Sunday, January 1, 2017

Book Review: Almost Famous Women: Stories


Before I start, I need to admit that I have spent so much time researching many of the inspiring women these stories were written about. I was extremely surprised that more of these women haven't been celebrated in our history. 

This is one of my favorite books that I have read in 2016. I am glad this one sort of marks the end of 2016. So many amazing things happened with women this year.  This is an excellent collection of thirteen stories that explore the lives of historical women. This is women but women that did amazing things and got next to no credit for their actions. They are relatively unknown or only known because they have some form of association with more prestigious figures.  The author  Megan Mayhew Bergman states that " these stories are born of a fascination with real women whose remarkable lives, were reduced to footnotes. " What a powerful statement that is so true. This book really will show you there are more "almost famous" heroines than you might realize. 

All of these stories inspired and touched me in some way. From stories about Oscar Wilde’s niece, Dolly; to Lord Byron’s illegitimate daughter, Allegra; Edna St. Vincent Millay’s acting sister, Norma; painter Romaine Brooks, actress Butterfly McQueen. There is such a wide variety of stories, they are both from the past and in relatively recent history. 

What is most interesting a surprising to me about this book is the use of different perspectives. This book has stories that use the past and present tense, that end up flowing between first and third perspectives. I have never seen this in any other book, and I never thought it could work. It brings such a surprising depth to the book. It made it extremely enjoyable to read and a fast read at that. 

The story I loved the most was the Internees which is extremely short, at only one and a half pages but man does it pack a punch. This story takes place in 1945. It depicts the female residents of Bergen-Belson, which was a concentration camp. When liberation finally comes they are so excited to do even the simplest of things like wear lipstick. They say, "“We were human again. We were women.” This story stuck with me for a really long time. 

I also enjoyed the story called The Pretty, Grown-Together Children,  which is about a set of conjoined twin performers. The last story I really enjoyed was Hell-Diving Women. This was a story that normally would be considered unconventional but it was about black and lesbian main characters. They were members of the first integrated female swing band. They break tons of taboos, racial and sexual. 

The biggest problem I have with this book is that the shorter stories, which the ones that only are 2-3 pages in length don't add much depth. They sort of take away from the whole meaning. This causes you to not be able to dive into any real in-depth character analysis. I really felt like it made me want to move on to the longer stories. 

Overall this is an amazing collection of stories. Bergman's ability to write historical fiction based on true women is quite mesmerizing. I am pleased the Bergman added in the Author's notes about why she picked the women she did. She also adds in further readings, which bring some credibility to the whole book.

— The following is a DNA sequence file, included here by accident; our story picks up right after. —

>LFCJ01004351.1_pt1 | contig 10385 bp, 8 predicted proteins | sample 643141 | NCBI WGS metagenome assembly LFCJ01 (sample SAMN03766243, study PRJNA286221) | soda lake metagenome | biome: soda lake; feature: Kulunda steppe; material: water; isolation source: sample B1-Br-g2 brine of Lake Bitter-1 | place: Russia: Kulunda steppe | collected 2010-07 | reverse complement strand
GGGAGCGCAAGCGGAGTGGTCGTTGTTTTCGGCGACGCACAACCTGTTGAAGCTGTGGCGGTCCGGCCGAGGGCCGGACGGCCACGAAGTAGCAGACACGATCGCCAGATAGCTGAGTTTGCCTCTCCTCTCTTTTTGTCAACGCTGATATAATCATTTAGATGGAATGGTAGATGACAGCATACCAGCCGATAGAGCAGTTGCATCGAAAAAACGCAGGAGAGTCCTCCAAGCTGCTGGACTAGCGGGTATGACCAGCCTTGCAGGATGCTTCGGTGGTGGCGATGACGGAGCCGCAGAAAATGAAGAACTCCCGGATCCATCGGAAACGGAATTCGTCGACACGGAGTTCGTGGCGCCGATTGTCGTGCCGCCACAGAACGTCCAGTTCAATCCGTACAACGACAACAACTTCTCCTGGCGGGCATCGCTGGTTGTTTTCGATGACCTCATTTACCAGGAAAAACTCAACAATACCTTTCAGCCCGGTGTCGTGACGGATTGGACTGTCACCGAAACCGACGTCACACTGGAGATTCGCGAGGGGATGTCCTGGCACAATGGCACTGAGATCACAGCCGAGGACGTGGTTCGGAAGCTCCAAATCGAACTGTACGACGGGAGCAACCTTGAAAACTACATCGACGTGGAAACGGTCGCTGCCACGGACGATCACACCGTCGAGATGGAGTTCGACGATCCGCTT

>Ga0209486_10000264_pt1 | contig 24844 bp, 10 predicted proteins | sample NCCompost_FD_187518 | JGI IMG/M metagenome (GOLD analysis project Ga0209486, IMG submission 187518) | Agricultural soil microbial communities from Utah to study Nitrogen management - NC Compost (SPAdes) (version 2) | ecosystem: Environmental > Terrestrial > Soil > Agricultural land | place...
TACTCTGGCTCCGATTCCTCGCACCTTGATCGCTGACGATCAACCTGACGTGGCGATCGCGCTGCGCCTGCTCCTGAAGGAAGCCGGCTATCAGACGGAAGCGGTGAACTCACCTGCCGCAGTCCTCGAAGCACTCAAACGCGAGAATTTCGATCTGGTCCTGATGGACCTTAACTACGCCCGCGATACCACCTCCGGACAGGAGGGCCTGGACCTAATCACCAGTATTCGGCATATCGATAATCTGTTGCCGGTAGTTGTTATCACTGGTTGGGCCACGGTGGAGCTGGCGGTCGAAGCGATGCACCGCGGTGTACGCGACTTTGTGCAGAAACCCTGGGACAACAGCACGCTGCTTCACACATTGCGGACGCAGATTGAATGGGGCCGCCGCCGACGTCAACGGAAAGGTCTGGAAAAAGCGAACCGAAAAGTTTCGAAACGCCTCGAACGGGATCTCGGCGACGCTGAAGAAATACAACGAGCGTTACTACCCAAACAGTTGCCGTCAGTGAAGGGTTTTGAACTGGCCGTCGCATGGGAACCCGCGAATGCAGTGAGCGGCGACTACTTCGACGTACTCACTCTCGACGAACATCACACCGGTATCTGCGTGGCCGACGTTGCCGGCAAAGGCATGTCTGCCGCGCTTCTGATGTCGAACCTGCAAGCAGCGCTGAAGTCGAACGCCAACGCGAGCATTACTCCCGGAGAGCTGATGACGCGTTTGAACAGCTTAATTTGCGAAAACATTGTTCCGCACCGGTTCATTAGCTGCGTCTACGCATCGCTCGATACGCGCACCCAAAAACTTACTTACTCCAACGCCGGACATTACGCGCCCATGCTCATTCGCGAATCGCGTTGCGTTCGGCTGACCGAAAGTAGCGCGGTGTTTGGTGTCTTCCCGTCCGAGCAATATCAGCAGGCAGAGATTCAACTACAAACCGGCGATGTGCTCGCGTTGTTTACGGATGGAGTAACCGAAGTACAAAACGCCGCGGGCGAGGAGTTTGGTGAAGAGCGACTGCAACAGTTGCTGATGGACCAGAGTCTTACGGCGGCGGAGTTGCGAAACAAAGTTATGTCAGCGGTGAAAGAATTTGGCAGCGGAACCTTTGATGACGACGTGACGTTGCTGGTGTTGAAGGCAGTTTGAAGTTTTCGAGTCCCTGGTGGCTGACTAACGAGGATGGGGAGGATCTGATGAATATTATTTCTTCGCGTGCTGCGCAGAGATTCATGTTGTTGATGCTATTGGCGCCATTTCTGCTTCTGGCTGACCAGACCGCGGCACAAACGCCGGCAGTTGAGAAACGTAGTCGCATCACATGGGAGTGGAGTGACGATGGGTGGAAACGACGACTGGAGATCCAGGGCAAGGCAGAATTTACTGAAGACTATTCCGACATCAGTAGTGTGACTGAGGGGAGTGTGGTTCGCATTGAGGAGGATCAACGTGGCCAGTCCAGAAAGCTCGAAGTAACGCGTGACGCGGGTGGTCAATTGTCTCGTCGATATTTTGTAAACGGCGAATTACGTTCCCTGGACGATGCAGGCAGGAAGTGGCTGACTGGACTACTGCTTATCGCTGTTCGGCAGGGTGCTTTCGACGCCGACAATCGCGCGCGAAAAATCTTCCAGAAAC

If you enjoy short stories, historical fiction, books about amazing women. Anything involving individuality, scandal, and living your life.  I seriously recommend  Almost Famous Women. This book is perfect for any woman, or book club. You will enjoy diving in and learning about these awesome, fearless women.

I bought this book from BookOutlet. I was not sent this book for review. 

Goodreads Description: 

"From a prizewinning, beloved young author, a provocative collection that explores the lives of colorful, intrepid women in history. These stories linger in ones memory long after reading them." (Star Tribune, Minneapolis). "The fascinating characters in Megan Mayhew Bergman's collection of stories as beautiful and strange as the women who inspired them." (Kirkus Reviews, starred review) are defined by their creative impulses, fierce independence, and sometimes reckless decisions. In "The Siege at Whale Cay," cross-dressing Standard Oil heiress Joe Carstairs seduces Marlene Dietrich. In "A High-Grade Bitch Sits Down for Lunch," aviator and writer Beryl Markham lives alone in Nairobi and engages in a battle of wills with a stallion. In "Hell-Diving Women," the first integrated, all-girl swing band sparks a violent reaction in North Carolina.

Other heroines, born in proximity to the spotlight, struggle to distinguish themselves: Lord Byron's illegitimate daughter, Allegra; Oscar Wilde's wild niece, Dolly; Edna St. Vincent Millay's talented sister, Norma; James Joyce's daughter, Lucia. Almost Famous Women offers an elegant and intimate look at artists who desired recognition. "By assiduously depicting their intimacy and power struggles, Bergman allows for a close examination of the multiplicity of women's experiences" (The New York Times Book Review).

The world wasn't always kind to the women who star in these stories, but through Mayhew Bergman’s stunning imagination, they receive the attention they deserve. Almost Famous Women is "addictive and tantalizing, each story whetting our appetite for more" (Atlanta Journal-Constitution).
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